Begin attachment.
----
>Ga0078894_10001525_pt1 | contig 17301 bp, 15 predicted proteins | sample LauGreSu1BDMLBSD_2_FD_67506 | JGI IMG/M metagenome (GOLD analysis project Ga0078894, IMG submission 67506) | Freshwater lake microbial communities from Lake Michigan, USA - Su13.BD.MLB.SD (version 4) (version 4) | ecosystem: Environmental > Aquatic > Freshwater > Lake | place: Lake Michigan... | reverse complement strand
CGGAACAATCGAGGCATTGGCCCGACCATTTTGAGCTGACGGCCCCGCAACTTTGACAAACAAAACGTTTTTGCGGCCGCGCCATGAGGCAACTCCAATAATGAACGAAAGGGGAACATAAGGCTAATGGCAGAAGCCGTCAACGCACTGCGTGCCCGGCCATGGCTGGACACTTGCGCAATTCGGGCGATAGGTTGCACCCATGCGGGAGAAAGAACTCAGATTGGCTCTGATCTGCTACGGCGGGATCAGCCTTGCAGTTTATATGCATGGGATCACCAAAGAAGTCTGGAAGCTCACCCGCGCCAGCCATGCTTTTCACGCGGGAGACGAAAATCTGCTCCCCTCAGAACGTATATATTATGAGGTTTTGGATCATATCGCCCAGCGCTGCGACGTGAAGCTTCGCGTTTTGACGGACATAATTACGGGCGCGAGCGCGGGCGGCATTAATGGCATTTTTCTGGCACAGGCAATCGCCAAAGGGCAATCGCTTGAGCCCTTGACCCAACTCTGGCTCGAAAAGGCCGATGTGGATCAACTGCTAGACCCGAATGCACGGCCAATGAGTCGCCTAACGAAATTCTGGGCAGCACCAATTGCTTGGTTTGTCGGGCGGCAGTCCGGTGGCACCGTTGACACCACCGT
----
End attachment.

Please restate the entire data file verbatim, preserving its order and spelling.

>Ga0078894_10001525_pt1 | contig 17301 bp, 15 predicted proteins | sample LauGreSu1BDMLBSD_2_FD_67506 | JGI IMG/M metagenome (GOLD analysis project Ga0078894, IMG submission 67506) | Freshwater lake microbial communities from Lake Michigan, USA - Su13.BD.MLB.SD (version 4) (version 4) | ecosystem: Environmental > Aquatic > Freshwater > Lake | place: Lake Michigan... | reverse complement strand
CGGAACAATCGAGGCATTGGCCCGACCATTTTGAGCTGACGGCCCCGCAACTTTGACAAACAAAACGTTTTTGCGGCCGCGCCATGAGGCAACTCCAATAATGAACGAAAGGGGAACATAAGGCTAATGGCAGAAGCCGTCAACGCACTGCGTGCCCGGCCATGGCTGGACACTTGCGCAATTCGGGCGATAGGTTGCACCCATGCGGGAGAAAGAACTCAGATTGGCTCTGATCTGCTACGGCGGGATCAGCCTTGCAGTTTATATGCATGGGATCACCAAAGAAGTCTGGAAGCTCACCCGCGCCAGCCATGCTTTTCACGCGGGAGACGAAAATCTGCTCCCCTCAGAACGTATATATTATGAGGTTTTGGATCATATCGCCCAGCGCTGCGACGTGAAGCTTCGCGTTTTGACGGACATAATTACGGGCGCGAGCGCGGGCGGCATTAATGGCATTTTTCTGGCACAGGCAATCGCCAAAGGGCAATCGCTTGAGCCCTTGACCCAACTCTGGCTCGAAAAGGCCGATGTGGATCAACTGCTAGACCCGAATGCACGGCCAATGAGTCGCCTAACGAAATTCTGGGCAGCACCAATTGCTTGGTTTGTCGGGCGGCAGTCCGGTGGCACCGTTGACACCACCGT